The San Miguel Mission or San Miguel Chapel in Santa Fe, New Mexico is the oldest church in the continental United States. While the earliest documented history of the San Miguel Mission only dates to 1628, according to oral history, construction of the chapel started in 1610.

According to historians, the San Miguel Mission was built by Tlaxcalan Indians, who came to New Mexico from old Mexico in 1598 with a Spanish contingent led by Don Juan Oñate. Over its 400-year history, the San Miguel Mission has had to be rebuilt and restored several times after it was destroyed by various minor battles and revolts. The San Miguel Mission is still partially active and mass is still held on Sundays.

Did You Know?

At one point, the San Miguel Mission had a triple bell tower, but the top two stories fell during a storm in the late 19th century.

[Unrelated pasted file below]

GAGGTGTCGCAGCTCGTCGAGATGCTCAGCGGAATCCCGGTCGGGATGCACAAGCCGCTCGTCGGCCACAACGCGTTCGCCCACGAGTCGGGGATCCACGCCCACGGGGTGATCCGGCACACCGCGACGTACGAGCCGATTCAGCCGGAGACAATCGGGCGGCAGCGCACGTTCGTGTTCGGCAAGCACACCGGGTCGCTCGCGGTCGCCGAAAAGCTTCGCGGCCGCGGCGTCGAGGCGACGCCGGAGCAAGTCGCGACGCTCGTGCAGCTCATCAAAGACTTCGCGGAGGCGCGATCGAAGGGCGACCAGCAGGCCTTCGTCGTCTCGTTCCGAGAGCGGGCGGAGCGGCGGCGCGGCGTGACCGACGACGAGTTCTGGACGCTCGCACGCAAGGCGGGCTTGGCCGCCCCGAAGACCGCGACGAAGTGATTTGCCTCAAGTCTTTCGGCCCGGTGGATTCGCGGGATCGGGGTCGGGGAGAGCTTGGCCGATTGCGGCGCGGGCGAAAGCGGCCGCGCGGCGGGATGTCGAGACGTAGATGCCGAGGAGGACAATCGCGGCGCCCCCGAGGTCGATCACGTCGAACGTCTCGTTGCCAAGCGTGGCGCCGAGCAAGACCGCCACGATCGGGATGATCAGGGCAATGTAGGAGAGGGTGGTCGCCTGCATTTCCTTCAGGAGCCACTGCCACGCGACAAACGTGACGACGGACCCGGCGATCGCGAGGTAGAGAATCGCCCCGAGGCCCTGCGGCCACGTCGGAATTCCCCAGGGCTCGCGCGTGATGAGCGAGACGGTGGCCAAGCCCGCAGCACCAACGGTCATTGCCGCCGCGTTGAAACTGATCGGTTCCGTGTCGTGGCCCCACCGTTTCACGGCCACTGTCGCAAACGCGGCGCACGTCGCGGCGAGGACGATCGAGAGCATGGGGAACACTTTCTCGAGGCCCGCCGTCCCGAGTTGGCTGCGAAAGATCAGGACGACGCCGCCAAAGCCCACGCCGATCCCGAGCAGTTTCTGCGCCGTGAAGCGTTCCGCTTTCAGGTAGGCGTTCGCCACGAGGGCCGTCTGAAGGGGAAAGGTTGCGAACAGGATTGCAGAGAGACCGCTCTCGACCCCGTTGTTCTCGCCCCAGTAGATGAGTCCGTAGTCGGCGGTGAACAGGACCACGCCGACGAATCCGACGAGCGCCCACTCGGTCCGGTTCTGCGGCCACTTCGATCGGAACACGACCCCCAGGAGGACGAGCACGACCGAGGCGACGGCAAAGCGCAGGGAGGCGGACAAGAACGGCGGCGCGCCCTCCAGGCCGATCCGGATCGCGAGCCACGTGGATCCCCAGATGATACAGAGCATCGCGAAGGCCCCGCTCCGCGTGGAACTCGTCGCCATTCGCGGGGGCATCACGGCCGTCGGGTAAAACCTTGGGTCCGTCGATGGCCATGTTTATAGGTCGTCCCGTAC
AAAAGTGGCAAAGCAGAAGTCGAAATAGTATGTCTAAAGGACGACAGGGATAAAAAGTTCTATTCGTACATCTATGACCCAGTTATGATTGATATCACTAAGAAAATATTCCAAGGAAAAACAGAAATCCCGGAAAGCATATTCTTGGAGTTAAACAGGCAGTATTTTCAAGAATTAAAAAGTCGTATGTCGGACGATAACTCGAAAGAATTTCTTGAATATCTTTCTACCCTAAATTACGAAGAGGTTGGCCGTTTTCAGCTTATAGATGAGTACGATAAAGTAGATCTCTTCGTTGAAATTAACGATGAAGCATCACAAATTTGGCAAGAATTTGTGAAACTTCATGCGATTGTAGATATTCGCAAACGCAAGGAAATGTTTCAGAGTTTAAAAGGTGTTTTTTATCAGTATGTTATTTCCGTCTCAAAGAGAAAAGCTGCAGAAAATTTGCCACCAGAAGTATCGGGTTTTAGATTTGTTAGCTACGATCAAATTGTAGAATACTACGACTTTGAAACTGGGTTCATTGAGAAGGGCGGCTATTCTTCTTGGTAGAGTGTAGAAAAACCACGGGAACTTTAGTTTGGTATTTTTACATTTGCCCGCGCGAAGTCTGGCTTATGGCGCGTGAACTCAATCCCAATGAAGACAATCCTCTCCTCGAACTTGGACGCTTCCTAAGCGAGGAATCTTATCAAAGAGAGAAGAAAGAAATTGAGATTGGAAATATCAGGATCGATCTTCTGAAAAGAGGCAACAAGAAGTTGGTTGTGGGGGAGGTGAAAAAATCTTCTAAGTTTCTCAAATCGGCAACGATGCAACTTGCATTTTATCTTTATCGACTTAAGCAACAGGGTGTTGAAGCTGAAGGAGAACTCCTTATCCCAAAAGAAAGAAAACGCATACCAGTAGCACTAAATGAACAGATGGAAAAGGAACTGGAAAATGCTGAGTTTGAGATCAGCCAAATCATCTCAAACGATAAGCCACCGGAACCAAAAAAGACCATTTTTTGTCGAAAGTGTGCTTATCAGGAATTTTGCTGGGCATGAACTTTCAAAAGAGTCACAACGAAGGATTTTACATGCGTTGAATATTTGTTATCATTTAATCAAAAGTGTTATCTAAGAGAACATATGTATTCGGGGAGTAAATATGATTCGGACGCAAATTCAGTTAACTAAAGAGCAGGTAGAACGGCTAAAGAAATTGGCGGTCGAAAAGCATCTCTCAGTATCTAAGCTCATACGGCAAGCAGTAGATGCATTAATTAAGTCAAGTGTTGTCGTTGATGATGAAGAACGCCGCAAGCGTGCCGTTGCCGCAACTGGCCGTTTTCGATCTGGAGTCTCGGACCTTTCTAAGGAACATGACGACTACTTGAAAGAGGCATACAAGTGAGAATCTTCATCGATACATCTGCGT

1. Cathedral of San Juan Bautista

Year Built: 1521 (current structure built in 1540)
Location:  San Juan, Puerto Rico
Denomination:  Roman Catholic
Still in Use:  Yes

photo source: Wikimedia Commons via Daderot

First built in 1521, the Cathedral of San Juan Bautista is the oldest church in America. About three decades after the Spanish arrived in the New World and established the Caribbean colonial capital in San Juan, they brought Roman Catholicism with them and initially built a wooden church. However, a hurricane quickly destroyed this church and a stone cathedral was constructed in its place.

Spanish explore Juan Ponce de León, who had close ties to the Cathedral of San Juan Bautista and served as the governor of Puerto Rico, was one of the first people interred at the cathedral – Juan Ponce de León died the same year that the Cathedral of San Juan Bautista was completed. Today, the Cathedral of San Juan Bautista is still open to the public for church services and as a tourist attraction.

Did You Know?

The Cathedral of San Juan Bautista is actually the second permanent cathedral built in the New World, after the Cathedral of Santa Maria La Menor in Santo Domingo on nearby Hispaniola, which is not part of the United States and therefore excluded from this list.